Re: 747 hump

Date:         16 Sep 97 02:35:26 
From:         stevec00@juno.com (Joel S Cole)
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Newsgroups: sci.aeronautics.airliners

Quoting "Thomas Lindberg"

>>I wonder to what extend the hump of the 747 contributes to the total
>>fuel consumption at cruise speed and cruise altitude.

>I have been told (by Boeing during a visit??) that the hump actually
>contributes to the lift and that the longer hump (compared to the old
>original) is still better.

  Mr. Lindberg (hmm, I wonder),

     The contribution of the hump to the B747 aerodynamics was
demonstrated conclusively on the E-4 Airborne Command Post.  The Air
Force's requirements were that the E-4 would have aerial refueling
capabilities.  They conducted a feasibily test using the prototype B747
behind a tanker to verify that the bow wave of the jumbo would not lift
pick up the tail of the tanker.  This test also determined the best
location of the refueling receptable was just in front of the cockpit
windshield (and just above the President's bunk).
     Then the Universal In-Flight Refueling Receptable was designed and
installed during Phase I of the program, which converted a B747-200
fuselage for the Phase 2 electronics modification.
      About 1975, the Air Force performed a dry-run refueling test with
actual connects.  The E-4 pilot noticed the procedure required more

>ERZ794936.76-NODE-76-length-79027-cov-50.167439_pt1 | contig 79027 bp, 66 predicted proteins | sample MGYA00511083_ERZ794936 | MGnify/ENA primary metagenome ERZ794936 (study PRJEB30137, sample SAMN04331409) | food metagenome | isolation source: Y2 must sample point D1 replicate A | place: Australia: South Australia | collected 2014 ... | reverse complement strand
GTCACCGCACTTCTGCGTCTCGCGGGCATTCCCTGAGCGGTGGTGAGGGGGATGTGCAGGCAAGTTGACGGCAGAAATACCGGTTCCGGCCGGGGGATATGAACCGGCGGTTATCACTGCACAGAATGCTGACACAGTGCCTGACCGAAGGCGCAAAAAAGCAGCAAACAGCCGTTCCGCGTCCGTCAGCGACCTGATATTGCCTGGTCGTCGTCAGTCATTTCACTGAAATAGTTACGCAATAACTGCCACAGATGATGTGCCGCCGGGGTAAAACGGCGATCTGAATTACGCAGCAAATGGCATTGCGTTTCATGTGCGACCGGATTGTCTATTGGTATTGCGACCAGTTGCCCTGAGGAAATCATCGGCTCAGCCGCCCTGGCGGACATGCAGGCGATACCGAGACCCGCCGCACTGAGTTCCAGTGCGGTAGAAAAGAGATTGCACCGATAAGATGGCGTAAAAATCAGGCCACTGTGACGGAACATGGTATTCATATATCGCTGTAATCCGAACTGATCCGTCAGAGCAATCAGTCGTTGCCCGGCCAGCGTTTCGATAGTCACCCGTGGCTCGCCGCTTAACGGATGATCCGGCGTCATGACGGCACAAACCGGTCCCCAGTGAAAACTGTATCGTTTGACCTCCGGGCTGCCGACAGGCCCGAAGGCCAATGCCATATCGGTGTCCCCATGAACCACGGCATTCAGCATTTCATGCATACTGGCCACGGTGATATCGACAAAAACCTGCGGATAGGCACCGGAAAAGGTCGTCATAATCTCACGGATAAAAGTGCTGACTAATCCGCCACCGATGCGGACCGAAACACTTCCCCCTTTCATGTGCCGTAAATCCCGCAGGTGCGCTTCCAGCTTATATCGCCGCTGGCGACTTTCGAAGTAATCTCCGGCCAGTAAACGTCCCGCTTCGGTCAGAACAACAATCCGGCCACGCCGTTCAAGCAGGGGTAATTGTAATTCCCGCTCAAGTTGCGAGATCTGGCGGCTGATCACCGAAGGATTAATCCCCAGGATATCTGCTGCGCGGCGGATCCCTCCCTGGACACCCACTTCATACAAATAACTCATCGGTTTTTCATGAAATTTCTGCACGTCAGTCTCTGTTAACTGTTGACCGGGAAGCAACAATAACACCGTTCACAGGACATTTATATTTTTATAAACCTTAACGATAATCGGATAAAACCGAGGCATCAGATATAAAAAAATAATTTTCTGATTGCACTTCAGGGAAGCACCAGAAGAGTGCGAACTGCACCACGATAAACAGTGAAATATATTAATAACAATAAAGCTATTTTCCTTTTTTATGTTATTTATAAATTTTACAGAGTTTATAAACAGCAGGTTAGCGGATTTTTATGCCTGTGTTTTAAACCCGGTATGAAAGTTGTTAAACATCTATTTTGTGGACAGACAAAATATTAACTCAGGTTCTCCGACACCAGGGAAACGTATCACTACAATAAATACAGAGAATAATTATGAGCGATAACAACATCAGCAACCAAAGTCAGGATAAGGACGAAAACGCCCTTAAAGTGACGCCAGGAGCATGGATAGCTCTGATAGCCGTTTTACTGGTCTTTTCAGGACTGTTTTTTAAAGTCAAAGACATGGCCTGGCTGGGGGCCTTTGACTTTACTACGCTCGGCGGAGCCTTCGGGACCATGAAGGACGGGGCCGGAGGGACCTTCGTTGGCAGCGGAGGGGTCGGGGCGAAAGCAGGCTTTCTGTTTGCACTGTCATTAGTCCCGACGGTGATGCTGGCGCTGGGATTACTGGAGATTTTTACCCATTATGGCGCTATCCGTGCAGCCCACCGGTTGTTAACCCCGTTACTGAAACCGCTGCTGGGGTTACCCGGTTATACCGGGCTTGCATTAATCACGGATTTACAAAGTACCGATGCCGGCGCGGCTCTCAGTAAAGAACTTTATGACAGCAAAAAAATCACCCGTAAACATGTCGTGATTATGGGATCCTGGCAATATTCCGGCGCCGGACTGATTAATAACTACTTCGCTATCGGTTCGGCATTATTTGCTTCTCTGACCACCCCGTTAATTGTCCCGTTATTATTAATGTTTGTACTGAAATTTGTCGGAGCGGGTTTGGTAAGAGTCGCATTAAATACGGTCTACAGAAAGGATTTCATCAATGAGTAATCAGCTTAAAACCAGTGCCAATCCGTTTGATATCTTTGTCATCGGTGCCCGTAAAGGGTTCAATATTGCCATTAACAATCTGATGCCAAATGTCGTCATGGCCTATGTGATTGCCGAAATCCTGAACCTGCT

flight control inputs and the crew in the rear said they were being
bounced around during the refueling procedure.  After some analysis,
Boeing determined the problem.
      As the tanker's boom dropped down in front of the nose of the E-4,
the turbulance off the winglets on the boom disturbed the airflow over
the B747's Hump. As this airflow was disrupted, killing the lift off the
Hump, the pilot had to make a control input.  As the boom broke away, the
pilot then had to reverse the contol input.
    Solution.  Boeing engineers designed a panel that deployed behind the
Refueling Receptable, just in front of the windshield.  This panel has
holes that breaks up the turblence from the boom and re-establishes
laminar flow over the Hump.
    Next time you see a front view of the "Flying Fuhrer Bunker", look
above the Refueling Receptable and you will see an outline of this panel.

      		STeve Cole~
				STeveC00@juno.com
			(ex-2nd Louie with E-4 SPO)

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